share with other participants!). The topics are available individually
below (only the English topics contain a title and narrative) and more
information about their format is available here.
| Relevance assessments
Relevance assessments are
performed by students and staff at the University of Sheffield.
Submissions are used to create image pools which are judged for
relevance by assessors. The pools are assessed and the end result is a
set of relevance assessments called qrels. These are then used to
evaluate system performance and compare submissions. For more
information about this procedure and the qrels sets see this paper: "The CLEF
2003 Cross Language Image Retrieval Track".
Relevant assessment is primarily based on the image, but
for certain topics the caption is also required to make a decision
(e.g. "pictures of North Street St Andrews"). What constitutes a
relevant image is a subjective decision, but typically a relevant image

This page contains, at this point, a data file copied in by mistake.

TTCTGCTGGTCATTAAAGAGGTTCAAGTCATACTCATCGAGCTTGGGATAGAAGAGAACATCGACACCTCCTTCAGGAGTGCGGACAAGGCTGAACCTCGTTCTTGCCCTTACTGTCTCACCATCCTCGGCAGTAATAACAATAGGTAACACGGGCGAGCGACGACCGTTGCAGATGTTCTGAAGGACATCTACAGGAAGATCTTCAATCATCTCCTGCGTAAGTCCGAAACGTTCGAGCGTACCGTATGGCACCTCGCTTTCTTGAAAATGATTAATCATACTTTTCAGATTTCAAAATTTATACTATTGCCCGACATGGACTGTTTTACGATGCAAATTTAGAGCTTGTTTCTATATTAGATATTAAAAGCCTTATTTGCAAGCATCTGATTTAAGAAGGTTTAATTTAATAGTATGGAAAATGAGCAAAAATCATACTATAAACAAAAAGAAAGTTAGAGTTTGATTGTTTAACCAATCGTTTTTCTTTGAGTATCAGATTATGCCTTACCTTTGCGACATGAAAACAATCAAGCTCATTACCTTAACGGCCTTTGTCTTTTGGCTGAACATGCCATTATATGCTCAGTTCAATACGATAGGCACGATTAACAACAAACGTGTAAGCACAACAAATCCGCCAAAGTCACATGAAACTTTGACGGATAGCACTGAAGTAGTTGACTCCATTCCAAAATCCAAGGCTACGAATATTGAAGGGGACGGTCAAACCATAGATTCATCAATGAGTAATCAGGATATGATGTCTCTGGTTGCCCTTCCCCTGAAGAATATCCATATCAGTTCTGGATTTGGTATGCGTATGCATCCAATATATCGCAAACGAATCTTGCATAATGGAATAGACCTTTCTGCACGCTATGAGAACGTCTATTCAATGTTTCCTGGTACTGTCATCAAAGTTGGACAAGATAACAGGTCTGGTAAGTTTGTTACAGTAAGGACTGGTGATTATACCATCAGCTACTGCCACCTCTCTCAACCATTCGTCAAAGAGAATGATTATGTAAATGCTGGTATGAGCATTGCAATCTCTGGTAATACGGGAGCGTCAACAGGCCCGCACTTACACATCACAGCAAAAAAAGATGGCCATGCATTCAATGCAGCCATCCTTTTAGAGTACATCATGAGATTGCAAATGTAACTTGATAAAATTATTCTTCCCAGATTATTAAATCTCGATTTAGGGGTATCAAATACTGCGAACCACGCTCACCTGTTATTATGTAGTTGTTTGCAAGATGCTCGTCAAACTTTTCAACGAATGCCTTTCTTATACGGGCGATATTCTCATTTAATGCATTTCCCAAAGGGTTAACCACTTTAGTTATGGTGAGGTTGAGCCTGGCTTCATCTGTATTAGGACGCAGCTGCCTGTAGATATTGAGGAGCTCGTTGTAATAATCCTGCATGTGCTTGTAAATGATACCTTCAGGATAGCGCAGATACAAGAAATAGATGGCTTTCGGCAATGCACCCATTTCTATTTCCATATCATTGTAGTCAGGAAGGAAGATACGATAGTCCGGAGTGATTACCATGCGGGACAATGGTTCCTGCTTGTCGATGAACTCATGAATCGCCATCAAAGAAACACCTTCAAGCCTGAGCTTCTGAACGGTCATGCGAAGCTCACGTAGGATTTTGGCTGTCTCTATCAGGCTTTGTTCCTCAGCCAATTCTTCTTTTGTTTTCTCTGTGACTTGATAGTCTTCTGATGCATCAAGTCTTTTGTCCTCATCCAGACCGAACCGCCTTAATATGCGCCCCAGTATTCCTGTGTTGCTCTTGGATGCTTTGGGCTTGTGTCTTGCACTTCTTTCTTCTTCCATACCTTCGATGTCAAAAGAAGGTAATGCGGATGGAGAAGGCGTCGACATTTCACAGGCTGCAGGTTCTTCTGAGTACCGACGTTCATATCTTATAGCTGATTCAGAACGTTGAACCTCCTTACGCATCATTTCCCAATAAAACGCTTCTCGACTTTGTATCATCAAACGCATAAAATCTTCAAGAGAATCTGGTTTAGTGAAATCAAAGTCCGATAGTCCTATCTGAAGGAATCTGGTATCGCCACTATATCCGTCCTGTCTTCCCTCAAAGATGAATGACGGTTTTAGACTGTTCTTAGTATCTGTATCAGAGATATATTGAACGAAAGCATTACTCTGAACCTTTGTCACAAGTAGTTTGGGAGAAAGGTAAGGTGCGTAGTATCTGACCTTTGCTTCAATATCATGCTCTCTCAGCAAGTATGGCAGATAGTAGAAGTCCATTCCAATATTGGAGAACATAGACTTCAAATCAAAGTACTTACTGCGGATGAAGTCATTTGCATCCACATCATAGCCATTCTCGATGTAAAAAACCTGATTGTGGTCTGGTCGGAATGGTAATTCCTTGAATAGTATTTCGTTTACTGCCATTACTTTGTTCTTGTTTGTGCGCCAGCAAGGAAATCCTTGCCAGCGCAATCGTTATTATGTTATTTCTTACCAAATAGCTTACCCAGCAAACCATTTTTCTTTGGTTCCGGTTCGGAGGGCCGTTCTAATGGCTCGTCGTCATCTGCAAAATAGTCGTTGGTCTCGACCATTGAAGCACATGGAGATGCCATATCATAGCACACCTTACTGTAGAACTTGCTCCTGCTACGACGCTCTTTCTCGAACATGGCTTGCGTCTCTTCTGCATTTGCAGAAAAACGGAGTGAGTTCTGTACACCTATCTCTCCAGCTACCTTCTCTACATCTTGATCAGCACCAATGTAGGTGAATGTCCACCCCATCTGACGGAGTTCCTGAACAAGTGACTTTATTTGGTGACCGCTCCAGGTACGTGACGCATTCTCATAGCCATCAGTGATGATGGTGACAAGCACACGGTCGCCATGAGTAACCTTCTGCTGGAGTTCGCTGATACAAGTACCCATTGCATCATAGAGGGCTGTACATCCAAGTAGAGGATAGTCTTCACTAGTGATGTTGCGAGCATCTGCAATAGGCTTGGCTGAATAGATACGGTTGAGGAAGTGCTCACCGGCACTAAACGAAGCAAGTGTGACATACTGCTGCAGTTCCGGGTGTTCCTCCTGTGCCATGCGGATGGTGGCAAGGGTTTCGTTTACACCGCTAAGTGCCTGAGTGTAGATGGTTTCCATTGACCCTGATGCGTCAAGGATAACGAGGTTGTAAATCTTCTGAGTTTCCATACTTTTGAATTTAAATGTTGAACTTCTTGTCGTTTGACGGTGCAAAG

will have the subject of the topic in the foreground, the image will
not be too dark in contrast, and maybe the caption confirms the judge's
decision. For example take the following example for the query
"children playing on beaches":
It is likely that most would
judge the image on the top right as relevant because one can clearly
see children on a beach and they appear to be playing (i.e. building
sand castles). On the other hand, the image on the left might not be
considered as relevant (maybe partially relevant) because although the
caption says there are children playing on the beach, they appear on
the background and very difficult to see (even when enlarged). The
example on the bottom right is also likely to be irrelevant because the